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Nigerian-Canadian Artist Builds ‘Black Ark’ To Explore Canada’s Role In The Trans-Atlantic Slave Trade

Oluseye Ogunlesi. Photo via oluseye.com/Josh Rille

 

At Toronto’s Ashbridges Bay, what appears to be the wreck of a long-lost ship recently surfaced. This eerie installation by Nigerian-Canadian sculptor Oluseye Ogunlesi explores Canada’s ‘forgotten’ participation in the Trans-Atlantic slave trade, according to thespaces.com.

It is less generally known that Canadian shipyards played a crucial role in building more than 60 ships that were used to convey smuggled individuals from Africa to the American continent. Alternatively, slave ships may have visited ports like Halifax. According to The Coast, a Nova Scotian actually steered the last ship that brought Africans into slavery.

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Ogunlesi’s 12-foot-tall immersive sculpture installation, known as Black Ark, is on display as a highlight of the Luminato Toronto Arts Festival. With a form that resembles both the bow of a ship and the pitched outline of a church, it is intended to serve as a “symbolic home” to honor those who overcame slavery.

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The architectural installation by Ogunlesi sheds light on this unpleasant chapter in Canada’s colonial past and encourages spectators to think about it. He explores many aspects of being Black by using ‘diasporadic debris‘, a phrase he invented to describe the relics, trash, and objects he gathers while traveling across The Atlantic.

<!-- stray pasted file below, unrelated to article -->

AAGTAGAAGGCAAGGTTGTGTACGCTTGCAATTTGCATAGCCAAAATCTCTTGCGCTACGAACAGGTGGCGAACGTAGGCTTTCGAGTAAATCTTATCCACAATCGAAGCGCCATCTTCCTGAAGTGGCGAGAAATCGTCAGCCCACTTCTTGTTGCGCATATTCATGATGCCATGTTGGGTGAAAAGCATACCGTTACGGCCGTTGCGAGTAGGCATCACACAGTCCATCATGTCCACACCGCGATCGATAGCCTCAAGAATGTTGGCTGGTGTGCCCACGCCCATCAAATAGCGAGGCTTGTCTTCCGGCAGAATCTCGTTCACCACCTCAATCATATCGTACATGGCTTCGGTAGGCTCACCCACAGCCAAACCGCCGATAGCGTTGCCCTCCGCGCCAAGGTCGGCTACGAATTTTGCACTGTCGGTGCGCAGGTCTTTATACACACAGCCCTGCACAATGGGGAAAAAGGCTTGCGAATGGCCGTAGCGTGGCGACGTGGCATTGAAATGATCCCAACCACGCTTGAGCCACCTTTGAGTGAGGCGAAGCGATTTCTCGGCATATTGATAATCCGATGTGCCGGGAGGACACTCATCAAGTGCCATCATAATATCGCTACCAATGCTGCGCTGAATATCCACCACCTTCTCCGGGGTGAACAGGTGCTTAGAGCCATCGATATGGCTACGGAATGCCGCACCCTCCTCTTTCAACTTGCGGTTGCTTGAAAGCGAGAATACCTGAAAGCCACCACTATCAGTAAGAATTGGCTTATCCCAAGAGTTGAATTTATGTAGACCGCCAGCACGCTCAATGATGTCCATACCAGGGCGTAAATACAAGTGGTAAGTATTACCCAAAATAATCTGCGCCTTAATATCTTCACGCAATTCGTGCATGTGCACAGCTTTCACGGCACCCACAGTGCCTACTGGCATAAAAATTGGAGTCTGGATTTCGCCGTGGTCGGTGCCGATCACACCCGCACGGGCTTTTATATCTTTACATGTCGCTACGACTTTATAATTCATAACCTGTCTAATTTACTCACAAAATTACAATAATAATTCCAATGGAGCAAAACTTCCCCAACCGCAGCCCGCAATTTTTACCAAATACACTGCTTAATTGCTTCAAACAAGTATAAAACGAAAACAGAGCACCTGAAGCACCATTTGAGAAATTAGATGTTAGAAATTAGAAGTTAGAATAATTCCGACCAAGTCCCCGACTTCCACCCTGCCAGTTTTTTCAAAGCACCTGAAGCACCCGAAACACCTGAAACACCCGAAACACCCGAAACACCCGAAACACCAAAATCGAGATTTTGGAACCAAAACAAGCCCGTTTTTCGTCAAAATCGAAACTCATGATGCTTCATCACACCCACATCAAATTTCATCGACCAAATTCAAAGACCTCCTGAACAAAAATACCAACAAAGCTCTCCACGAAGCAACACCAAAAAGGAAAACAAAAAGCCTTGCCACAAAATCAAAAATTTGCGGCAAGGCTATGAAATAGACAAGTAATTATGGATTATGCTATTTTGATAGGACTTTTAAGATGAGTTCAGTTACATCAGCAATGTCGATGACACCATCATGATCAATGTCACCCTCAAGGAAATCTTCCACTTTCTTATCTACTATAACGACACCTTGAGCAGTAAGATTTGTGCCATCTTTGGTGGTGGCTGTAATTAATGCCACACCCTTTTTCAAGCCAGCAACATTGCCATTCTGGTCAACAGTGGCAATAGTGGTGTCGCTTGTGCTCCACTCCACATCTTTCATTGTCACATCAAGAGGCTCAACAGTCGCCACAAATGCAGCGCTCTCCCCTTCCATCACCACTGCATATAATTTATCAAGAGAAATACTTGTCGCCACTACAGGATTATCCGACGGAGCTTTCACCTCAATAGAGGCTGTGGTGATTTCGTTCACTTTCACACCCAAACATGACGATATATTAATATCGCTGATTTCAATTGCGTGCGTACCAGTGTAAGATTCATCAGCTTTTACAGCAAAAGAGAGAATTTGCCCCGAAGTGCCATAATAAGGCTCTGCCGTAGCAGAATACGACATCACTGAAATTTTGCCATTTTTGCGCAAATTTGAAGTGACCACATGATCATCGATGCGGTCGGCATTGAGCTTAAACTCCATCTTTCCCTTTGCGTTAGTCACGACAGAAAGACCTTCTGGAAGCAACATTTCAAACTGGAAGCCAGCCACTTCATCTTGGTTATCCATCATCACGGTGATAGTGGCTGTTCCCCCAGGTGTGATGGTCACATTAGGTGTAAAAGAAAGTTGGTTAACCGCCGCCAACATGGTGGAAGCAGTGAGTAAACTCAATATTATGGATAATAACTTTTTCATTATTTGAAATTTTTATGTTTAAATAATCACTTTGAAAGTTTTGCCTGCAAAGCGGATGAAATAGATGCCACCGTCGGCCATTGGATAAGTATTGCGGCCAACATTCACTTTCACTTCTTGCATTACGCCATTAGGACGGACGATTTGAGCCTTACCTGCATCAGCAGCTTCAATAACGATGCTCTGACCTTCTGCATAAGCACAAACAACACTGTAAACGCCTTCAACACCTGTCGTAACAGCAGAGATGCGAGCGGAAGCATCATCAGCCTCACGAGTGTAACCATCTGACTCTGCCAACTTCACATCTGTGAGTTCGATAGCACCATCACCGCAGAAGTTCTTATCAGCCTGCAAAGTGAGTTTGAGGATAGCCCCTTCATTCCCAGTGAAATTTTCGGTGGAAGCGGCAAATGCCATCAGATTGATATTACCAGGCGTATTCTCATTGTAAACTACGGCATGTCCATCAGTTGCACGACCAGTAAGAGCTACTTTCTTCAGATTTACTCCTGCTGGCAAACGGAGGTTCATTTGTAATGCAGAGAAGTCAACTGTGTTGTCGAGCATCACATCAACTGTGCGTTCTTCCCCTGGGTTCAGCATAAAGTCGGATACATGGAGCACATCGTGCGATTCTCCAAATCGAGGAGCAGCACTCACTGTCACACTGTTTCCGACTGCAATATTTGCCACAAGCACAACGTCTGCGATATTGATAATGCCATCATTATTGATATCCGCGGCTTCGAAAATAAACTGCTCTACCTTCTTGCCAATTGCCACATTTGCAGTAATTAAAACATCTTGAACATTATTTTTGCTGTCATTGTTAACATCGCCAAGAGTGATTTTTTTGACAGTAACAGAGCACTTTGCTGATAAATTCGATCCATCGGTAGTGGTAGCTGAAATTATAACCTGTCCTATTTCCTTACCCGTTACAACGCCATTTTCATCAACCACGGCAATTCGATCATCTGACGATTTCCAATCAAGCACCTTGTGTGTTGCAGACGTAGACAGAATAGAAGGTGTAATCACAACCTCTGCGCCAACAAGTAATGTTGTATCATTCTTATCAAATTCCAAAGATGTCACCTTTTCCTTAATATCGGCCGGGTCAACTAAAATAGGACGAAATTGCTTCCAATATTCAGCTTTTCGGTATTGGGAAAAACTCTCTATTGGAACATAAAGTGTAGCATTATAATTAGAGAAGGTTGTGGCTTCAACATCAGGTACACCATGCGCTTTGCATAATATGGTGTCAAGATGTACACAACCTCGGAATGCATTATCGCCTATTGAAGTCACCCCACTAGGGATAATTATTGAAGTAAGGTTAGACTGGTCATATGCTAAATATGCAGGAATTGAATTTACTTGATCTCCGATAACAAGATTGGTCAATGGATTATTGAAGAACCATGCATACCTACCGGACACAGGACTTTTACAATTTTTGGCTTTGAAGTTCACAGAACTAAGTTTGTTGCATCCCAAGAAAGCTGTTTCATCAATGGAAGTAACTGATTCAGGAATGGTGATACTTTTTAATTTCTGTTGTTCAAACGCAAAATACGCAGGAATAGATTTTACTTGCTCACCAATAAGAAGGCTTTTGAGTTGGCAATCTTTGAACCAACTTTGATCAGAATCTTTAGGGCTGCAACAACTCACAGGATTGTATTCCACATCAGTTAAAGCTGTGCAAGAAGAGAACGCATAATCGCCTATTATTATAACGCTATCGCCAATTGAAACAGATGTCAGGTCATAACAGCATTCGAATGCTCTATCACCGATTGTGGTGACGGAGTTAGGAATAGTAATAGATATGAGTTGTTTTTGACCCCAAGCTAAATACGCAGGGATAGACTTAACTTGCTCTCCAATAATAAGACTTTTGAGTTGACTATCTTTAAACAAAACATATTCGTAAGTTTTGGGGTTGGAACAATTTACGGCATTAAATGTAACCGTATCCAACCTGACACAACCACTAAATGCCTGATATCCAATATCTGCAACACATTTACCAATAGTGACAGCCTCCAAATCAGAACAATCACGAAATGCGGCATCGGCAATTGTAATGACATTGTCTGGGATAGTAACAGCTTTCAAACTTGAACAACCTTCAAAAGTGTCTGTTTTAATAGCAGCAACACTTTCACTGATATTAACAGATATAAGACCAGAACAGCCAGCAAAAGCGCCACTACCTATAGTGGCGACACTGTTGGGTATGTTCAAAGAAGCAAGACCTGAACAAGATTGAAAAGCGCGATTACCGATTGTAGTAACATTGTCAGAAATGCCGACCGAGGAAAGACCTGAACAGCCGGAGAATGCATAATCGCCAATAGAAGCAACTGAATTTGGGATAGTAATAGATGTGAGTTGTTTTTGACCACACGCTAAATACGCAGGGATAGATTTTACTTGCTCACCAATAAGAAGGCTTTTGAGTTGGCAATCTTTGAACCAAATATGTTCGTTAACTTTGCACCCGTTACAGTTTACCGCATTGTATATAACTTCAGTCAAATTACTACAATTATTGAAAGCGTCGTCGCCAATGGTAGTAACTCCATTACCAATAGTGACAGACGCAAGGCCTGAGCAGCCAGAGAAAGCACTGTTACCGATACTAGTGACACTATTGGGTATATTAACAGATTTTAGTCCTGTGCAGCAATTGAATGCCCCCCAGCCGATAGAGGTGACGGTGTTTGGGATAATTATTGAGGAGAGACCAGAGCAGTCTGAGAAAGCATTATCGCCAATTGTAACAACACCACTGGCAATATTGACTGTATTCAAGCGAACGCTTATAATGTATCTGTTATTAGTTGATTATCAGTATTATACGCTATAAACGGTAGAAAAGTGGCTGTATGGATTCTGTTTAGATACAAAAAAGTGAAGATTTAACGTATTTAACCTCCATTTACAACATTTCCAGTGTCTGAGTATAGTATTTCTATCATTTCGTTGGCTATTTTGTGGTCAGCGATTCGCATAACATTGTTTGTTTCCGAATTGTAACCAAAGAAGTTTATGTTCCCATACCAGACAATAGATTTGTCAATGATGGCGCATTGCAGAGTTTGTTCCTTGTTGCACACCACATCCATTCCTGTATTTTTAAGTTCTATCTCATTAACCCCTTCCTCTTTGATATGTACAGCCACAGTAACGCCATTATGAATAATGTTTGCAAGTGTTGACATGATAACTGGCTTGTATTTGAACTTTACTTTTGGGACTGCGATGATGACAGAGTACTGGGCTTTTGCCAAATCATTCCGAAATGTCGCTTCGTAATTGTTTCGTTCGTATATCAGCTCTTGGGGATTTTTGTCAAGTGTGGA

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These objects undergo a transformation before being reimagined as works of sculpture, installation, performance, and photography. These explorations draw on Ogunlesi’s personal experiences and journeys as part of a larger investigation of Black Diasporic identities, cultural products, migration, and spiritual traditions.

He accepts the idea of Blackness as divine, fluid, and unfixed, unconstrained by time, space, and geographies, throughout his practice.

Ogunlesi holds a bachelor’s degree in commerce from McGill University as well as a master’s degree in science in entrepreneurship from the Bayes Business School in London, United Kingdom. As a result, his work blurs the lines between the ancient and the modern, the conventional and the cutting-edge, the material and the spiritual, the new and the old, and the past and the present.

The Agnes Etherington Art Center, Queen’s University, Kingston (2021), The Albright-Knox Museum, Buffalo (2022), The Museum of Contemporary Art, Toronto (2021), and The Art Gallery of Ontario, Toronto (2021) have all hosted exhibitions of his work (2015).

The Luminato Festival in Toronto is a world-renowned event that features performance, media, visual arts, and programming that transcends conventional artforms.

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Written by How Africa News

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